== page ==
May 10, 2006|
Markets: Performance over a year ...
The euphoria on the bourses refuses to die down, and the Indian stock markets continue to scale new peaks on the back of the consistent inflows of money into equities from both the fronts - institutional and retail. In this article, we have taken the top gainers from certain sectors over the past year and we explain why these sectors and stocks outperformed their peers. It must be noted that most of the stocks listed below are from the mid-cap space.
As can be seen from the table above, Hindustan Zinc has clearly outperformed the steel sector as well as the index by a wide margin. This is mainly because internationally, the demand for steel and zinc has increased multifold, and has resulted in zinc prices hitting multi-year highs. This is mainly due to the insatiable hunger of developing countries like China, whose construction activities continue to push prices northwards. Since prices are based on international prices, even the local players have benefited.
Similarly, cement stocks have also found increased favour in recent times, as demand continues to outpace supply. With no greenfield projects coming up at least in the near future, prices are expected to remain robust. It must be noted that cement being a bulk commodity, is a freight-intensive industry and transporting cement over long distances can prove to be uneconomical. This has resulted in cement being largely a regional play. While the southern region has excess capacity owing to the availability of limestone, the western and northern regions are the most lucrative markets on account of higher income levels.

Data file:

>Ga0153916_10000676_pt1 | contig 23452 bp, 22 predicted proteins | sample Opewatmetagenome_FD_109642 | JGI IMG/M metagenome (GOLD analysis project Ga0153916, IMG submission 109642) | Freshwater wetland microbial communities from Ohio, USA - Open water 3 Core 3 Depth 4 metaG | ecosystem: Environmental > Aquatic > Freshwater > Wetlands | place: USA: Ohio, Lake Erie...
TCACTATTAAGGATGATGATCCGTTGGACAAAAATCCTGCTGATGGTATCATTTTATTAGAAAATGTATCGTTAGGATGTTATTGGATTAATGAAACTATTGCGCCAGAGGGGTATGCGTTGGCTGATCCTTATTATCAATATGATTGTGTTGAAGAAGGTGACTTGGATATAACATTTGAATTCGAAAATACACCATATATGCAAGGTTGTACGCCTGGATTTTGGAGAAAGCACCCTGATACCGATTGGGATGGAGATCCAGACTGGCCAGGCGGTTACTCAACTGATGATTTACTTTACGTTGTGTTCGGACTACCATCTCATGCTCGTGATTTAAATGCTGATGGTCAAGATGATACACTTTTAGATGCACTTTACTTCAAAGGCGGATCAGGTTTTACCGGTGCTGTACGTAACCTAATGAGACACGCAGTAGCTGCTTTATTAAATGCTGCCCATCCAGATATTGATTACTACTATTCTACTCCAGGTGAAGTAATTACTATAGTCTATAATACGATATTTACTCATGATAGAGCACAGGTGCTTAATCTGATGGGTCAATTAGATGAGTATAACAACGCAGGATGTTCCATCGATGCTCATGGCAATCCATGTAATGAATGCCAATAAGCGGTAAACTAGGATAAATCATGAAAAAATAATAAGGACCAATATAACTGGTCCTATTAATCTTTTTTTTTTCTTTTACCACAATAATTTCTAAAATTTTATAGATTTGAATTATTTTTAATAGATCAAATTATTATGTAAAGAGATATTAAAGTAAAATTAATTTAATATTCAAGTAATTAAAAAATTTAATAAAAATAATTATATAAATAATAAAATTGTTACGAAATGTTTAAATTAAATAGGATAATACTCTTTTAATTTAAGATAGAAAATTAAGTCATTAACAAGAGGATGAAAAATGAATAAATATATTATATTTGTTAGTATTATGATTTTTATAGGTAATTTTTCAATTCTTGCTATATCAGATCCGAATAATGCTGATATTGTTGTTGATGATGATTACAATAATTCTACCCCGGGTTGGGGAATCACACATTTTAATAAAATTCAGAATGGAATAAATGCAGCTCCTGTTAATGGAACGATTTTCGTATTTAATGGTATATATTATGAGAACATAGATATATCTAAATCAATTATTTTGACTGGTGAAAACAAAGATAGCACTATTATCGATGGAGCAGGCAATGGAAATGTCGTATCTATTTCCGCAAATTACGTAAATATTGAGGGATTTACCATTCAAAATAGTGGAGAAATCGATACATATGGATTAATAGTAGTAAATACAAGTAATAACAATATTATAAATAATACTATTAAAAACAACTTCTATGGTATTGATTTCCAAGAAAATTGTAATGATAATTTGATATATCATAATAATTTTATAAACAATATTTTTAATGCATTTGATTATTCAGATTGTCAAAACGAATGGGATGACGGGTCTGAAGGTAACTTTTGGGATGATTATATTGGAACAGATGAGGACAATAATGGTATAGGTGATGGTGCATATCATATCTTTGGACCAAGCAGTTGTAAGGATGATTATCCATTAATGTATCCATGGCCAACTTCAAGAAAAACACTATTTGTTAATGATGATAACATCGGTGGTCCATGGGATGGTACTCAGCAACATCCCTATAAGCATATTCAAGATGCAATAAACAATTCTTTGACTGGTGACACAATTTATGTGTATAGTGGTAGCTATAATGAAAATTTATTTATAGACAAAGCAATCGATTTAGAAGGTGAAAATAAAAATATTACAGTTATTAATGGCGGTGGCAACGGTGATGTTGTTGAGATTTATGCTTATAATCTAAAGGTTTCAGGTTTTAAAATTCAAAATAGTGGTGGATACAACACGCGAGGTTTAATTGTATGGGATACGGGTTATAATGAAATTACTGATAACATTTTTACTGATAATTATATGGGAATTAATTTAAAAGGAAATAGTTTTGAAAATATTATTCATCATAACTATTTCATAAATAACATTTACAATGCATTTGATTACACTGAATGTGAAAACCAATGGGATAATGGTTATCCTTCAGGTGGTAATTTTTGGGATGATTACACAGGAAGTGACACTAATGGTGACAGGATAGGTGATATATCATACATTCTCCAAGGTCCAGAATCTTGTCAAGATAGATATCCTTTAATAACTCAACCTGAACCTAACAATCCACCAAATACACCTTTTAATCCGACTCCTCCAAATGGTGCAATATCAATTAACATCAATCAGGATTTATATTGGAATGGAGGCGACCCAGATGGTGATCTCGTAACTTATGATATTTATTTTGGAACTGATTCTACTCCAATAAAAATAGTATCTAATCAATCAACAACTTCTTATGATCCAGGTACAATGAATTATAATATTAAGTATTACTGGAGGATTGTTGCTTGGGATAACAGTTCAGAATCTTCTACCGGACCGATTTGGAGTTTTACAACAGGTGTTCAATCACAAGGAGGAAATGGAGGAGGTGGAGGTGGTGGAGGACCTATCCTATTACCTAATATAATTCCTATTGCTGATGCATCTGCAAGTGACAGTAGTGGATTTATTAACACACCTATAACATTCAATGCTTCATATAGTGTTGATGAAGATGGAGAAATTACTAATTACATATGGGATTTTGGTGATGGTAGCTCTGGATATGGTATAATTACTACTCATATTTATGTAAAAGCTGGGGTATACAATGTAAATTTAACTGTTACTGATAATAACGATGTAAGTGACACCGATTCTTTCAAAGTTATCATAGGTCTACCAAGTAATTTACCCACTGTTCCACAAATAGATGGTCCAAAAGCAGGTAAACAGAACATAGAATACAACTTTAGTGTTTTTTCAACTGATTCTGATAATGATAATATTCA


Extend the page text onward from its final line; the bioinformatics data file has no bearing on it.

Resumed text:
The engineering sector has evolved as one of the highest wealth creators in the current bull run. This is mainly because of the UPA government's focus on improving the infrastructure of the country, resulting in engineering companies' order books overflowing. Also, the bargaining power of technology-driven companies like Voltas is high, as product differentiation is the key and executioners are limited. With infrastructure evolving as a key priority for our country, engineering stocks are slated to perform well going forward.
Auto, another sector whose demand has a direct correlation with GDP growth, has found immense favour in the past couple of years. Force Motors is an LCV player and since transportation activity has increased considerably, so has the demand for its products. However, it must be noted that a large part of the gains have been recorded ever since the company entered into a JV with MAN Commercial Vehicles Group, the largest truck manufacturer in the world, to manufacture heavy trucks in the country.
The FMCG sector has seen revival of sorts, as the sector that had lost its glory on the bourses is back in action. After underperforming due to low or negative growth from FY01 to FY04, FMCG companies have reported good numbers in the past year. Godrej Consumers has enviable return ratios and is a well-known company in the mid-cap space. With a presence mainly in soaps and hair colours, the company has performed better than its peers. Hair colour, where it commands a 40% market share, is the fastest-growing category in the FMCG segment. Also, in soaps, the company has slowly and steadily been able to increase its market share mainly due to its flagship products like Godrej No. 1 and Cinthol.
The energy sector has been in the doldrums ever since oil prices have headed north. Oil stocks have clearly underperformed the indices, as retail petrol and diesel prices continue to lag international prices. Oil marketing companies like IOC, BPCL and HPCL continue to bleed due to their share of subsidy burden and are slated to turn sick if the scenario does not improve.
While investors have behaved irrationally at more times than one, those who have set their faith in fortunes of quality companies have seen their investments multiply, and would continue to do so in future as well. Quality always comes at a price, be it the stock markets or any other one, and nothing can be better than that for investors and markets for long-term wealth creation. To end with a quotable quote, "It is always better to buy a good stock at a bad price, rather than a bad stock at a good price."
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